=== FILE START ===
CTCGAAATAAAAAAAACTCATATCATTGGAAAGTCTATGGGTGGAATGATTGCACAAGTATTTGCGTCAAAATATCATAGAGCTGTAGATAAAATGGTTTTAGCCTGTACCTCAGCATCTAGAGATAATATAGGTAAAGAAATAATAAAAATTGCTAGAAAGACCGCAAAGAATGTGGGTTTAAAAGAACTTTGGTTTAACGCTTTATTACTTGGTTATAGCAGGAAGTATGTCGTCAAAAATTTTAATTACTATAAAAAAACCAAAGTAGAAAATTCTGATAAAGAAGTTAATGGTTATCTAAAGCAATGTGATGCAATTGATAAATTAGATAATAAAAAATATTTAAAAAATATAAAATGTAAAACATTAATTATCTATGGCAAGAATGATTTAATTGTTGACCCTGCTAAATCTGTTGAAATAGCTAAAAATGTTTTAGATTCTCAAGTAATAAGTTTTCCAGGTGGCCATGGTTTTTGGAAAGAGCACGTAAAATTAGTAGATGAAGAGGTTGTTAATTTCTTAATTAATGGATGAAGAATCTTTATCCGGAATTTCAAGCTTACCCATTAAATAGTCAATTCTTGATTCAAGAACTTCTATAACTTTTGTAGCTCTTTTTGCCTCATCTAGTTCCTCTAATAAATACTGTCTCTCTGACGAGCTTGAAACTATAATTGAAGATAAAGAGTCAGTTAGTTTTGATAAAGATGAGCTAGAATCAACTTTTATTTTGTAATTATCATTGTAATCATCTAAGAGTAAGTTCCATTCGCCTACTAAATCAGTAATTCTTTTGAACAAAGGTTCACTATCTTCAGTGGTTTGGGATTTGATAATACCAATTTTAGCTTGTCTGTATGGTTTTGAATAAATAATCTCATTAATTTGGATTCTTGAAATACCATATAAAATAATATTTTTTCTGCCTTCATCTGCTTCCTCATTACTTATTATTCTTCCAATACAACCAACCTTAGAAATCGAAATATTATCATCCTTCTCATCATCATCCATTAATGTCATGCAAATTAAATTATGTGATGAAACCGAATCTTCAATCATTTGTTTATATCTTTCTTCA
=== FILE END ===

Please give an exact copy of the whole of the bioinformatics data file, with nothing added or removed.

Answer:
CTCGAAATAAAAAAAACTCATATCATTGGAAAGTCTATGGGTGGAATGATTGCACAAGTATTTGCGTCAAAATATCATAGAGCTGTAGATAAAATGGTTTTAGCCTGTACCTCAGCATCTAGAGATAATATAGGTAAAGAAATAATAAAAATTGCTAGAAAGACCGCAAAGAATGTGGGTTTAAAAGAACTTTGGTTTAACGCTTTATTACTTGGTTATAGCAGGAAGTATGTCGTCAAAAATTTTAATTACTATAAAAAAACCAAAGTAGAAAATTCTGATAAAGAAGTTAATGGTTATCTAAAGCAATGTGATGCAATTGATAAATTAGATAATAAAAAATATTTAAAAAATATAAAATGTAAAACATTAATTATCTATGGCAAGAATGATTTAATTGTTGACCCTGCTAAATCTGTTGAAATAGCTAAAAATGTTTTAGATTCTCAAGTAATAAGTTTTCCAGGTGGCCATGGTTTTTGGAAAGAGCACGTAAAATTAGTAGATGAAGAGGTTGTTAATTTCTTAATTAATGGATGAAGAATCTTTATCCGGAATTTCAAGCTTACCCATTAAATAGTCAATTCTTGATTCAAGAACTTCTATAACTTTTGTAGCTCTTTTTGCCTCATCTAGTTCCTCTAATAAATACTGTCTCTCTGACGAGCTTGAAACTATAATTGAAGATAAAGAGTCAGTTAGTTTTGATAAAGATGAGCTAGAATCAACTTTTATTTTGTAATTATCATTGTAATCATCTAAGAGTAAGTTCCATTCGCCTACTAAATCAGTAATTCTTTTGAACAAAGGTTCACTATCTTCAGTGGTTTGGGATTTGATAATACCAATTTTAGCTTGTCTGTATGGTTTTGAATAAATAATCTCATTAATTTGGATTCTTGAAATACCATATAAAATAATATTTTTTCTGCCTTCATCTGCTTCCTCATTACTTATTATTCTTCCAATACAACCAACCTTAGAAATCGAAATATTATCATCCTTCTCATCATCATCCATTAATGTCATGCAAATTAAATTATGTGATGAAACCGAATCTTCAATCATTTGTTTATATCTTTCTTCA